911 calls show chaotic moments during Kentucky bank shooting
Apr 12, 2023, 7:29 AM | Updated: 7:10 pm
(AP Photo/Timothy D. Easley)
LOUISVILLE, Ky. (AP) — Frantic calls from witnesses reporting a mass shooting at a Louisville bank were released Wednesday by police — including from a woman who was on a virtual meeting and saw the shooter, as well as one from the man’s mother, who told a 911 operator that her son “currently has a gun and is heading toward” the bank.
“I need your help. He’s never hurt anyone, he’s a good kid,” said the woman, who identified herself as the gunman’s mother. It turned out that at the time of her call, the gunman was already at the bank. The emergency dispatcher informed the woman that other calls were coming in about the shooting.
None of the callers are identified by name and other information is edited out of the calls, but the first call that came in was from a woman who was on a video call inside the bank. She screams and cries throughout the four-minute call and says there is an active shooter at the downtown branch of the bank.
“I just watched it on a Teams meeting,” she says. “We were having a board meeting. With our commercial (lending) team.”
“We heard multiple shots and everybody started saying, ’Oh my God and then he came into the board room.”
Bank employee Connor Sturgeon, 25, used an AR-15 assault-style rifle in the attack Monday at Old National Bank, where he killed five coworkers while livestreaming before police fatally shot him. Eight others were injured, including a police officer who was shot in the head and remains hospitalized in critical condition.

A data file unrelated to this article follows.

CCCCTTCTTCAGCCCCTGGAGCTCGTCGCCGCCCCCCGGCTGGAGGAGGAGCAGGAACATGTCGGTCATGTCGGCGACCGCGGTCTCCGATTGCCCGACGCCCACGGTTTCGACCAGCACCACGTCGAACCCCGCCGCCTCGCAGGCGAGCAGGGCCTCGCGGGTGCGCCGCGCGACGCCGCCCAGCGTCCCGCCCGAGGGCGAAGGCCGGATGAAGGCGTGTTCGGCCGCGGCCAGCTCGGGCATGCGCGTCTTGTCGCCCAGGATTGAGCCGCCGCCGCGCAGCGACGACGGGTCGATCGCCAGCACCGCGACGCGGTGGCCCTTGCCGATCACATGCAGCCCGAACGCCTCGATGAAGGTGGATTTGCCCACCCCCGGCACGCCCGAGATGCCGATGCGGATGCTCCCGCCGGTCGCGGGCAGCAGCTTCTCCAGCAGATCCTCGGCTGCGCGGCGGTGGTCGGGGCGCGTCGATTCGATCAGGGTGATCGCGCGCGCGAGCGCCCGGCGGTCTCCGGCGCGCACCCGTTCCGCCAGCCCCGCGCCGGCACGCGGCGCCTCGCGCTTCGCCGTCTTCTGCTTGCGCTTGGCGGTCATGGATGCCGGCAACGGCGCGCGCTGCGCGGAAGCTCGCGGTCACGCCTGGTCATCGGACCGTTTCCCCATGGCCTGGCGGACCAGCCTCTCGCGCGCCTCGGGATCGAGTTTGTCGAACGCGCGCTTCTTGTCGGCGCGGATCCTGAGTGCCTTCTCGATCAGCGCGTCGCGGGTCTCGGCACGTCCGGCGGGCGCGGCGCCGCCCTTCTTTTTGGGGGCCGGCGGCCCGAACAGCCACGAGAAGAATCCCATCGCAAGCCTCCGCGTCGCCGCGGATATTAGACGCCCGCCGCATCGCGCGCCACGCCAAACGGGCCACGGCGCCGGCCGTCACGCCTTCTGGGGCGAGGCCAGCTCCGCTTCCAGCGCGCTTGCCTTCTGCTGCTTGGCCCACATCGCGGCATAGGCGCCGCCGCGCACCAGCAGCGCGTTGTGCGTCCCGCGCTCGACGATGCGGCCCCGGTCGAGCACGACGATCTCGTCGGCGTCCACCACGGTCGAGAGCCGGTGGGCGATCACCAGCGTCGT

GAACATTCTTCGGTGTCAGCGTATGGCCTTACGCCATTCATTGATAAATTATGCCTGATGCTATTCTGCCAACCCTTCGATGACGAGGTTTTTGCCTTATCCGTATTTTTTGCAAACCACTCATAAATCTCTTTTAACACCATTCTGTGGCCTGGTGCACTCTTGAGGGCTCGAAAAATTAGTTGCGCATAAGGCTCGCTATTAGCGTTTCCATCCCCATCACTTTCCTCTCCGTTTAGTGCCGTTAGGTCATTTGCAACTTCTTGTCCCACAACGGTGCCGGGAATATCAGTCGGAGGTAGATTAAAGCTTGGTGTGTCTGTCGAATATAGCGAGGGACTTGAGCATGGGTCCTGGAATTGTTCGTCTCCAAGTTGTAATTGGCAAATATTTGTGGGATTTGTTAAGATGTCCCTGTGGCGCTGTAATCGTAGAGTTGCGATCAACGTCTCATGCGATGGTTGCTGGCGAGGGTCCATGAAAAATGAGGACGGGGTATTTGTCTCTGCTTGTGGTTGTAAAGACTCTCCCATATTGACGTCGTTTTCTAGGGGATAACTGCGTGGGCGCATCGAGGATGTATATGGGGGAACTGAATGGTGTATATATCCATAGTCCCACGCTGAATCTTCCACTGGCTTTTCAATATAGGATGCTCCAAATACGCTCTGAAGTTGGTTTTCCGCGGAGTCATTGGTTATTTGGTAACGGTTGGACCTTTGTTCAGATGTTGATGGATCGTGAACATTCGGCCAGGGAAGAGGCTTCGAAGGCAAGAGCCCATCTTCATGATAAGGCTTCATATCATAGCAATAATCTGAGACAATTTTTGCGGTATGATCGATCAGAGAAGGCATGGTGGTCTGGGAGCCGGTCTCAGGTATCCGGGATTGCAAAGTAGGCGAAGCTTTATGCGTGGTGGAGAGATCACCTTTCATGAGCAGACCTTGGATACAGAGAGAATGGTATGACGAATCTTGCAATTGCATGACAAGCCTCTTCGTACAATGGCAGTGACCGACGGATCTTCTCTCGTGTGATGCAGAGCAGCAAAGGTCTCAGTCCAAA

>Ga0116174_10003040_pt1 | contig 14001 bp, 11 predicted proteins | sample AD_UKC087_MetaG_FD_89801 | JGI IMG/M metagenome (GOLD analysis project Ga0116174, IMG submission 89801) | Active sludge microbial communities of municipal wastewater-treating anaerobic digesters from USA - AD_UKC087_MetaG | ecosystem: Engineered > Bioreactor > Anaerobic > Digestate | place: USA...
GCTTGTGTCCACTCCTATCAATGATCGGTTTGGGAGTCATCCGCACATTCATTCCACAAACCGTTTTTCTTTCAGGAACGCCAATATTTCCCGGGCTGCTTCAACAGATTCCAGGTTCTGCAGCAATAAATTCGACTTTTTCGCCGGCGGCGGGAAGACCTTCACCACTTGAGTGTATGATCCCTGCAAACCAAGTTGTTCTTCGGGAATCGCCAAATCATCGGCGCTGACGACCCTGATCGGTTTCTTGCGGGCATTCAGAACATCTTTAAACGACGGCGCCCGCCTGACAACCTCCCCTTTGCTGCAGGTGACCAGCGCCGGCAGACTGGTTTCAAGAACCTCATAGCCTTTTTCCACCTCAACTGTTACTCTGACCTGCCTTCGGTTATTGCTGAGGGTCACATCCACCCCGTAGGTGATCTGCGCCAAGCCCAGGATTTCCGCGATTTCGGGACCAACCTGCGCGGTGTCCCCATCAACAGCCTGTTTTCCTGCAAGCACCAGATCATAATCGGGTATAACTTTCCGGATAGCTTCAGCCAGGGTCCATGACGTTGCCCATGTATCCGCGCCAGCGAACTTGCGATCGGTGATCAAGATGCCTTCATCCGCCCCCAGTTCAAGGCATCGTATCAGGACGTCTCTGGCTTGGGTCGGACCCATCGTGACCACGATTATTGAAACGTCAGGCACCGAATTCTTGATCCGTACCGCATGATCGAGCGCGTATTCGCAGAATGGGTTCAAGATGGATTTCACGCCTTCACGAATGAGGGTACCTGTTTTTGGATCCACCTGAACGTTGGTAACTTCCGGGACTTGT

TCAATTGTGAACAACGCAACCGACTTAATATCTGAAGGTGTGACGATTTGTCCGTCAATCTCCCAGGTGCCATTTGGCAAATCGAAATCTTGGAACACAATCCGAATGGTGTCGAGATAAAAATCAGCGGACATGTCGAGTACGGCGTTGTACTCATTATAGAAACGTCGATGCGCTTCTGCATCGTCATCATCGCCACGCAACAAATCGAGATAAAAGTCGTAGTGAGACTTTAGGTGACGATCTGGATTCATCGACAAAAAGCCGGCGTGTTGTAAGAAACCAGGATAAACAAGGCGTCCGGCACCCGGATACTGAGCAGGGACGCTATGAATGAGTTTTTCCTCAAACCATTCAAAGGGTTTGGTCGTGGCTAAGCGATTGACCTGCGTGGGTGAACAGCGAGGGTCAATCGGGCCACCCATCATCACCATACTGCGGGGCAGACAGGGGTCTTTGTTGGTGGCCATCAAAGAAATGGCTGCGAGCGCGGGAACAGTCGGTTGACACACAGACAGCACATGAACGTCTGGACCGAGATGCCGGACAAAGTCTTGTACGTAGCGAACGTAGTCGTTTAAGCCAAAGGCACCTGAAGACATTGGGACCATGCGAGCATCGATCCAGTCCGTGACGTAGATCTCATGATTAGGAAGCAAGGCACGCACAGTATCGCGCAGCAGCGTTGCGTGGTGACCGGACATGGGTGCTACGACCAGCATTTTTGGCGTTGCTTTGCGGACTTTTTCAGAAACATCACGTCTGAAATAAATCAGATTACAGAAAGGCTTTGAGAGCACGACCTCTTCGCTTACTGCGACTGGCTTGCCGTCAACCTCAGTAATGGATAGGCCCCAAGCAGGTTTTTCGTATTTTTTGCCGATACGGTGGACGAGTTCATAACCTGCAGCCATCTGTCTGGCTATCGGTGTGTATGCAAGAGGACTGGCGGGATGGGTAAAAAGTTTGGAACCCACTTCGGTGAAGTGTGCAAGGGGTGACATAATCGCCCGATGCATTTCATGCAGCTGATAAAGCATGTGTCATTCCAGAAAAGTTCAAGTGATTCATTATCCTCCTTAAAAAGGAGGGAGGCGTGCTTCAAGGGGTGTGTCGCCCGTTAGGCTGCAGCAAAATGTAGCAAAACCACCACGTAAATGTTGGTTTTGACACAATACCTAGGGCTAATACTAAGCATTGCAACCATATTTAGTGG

After the first call, others began streaming in. One of the callers says she’s calling from within the building as numerous gunshots are heard in the background.
“I’m in a closet hiding,” the caller says. She says people have been shot and gives a description of the shooting, saying she knows the shooter. “He works with us.”
“How long will it be before they get here?” she whispers and the dispatcher tells her that authorities are on the way and advises her to keep quiet.
Asked what kind of injuries there were, the caller replies: “I don’t know. I just saw a lot of blood.”
Another call came from a man inside the bank, who told dispatchers the address and said, “We have an active shooting in our building. White male. He’s an employee of Old National Bank. Get here now. We need somebody now.”
Another call came from a motorist driving down Main Street, who reported seeing a man about five minutes prior with an assault rifle and a bulletproof vest walking around. The caller asks if anyone else has reported the man.
The dispatcher then describes what others reported the suspect was wearing and the caller confirms it.
The woman identifying herself as Sturgeon’s mother asks during the call if she can go to the bank but is told by the dispatcher that she should not because “there’s a situation going on down there” and “it’s dangerous.”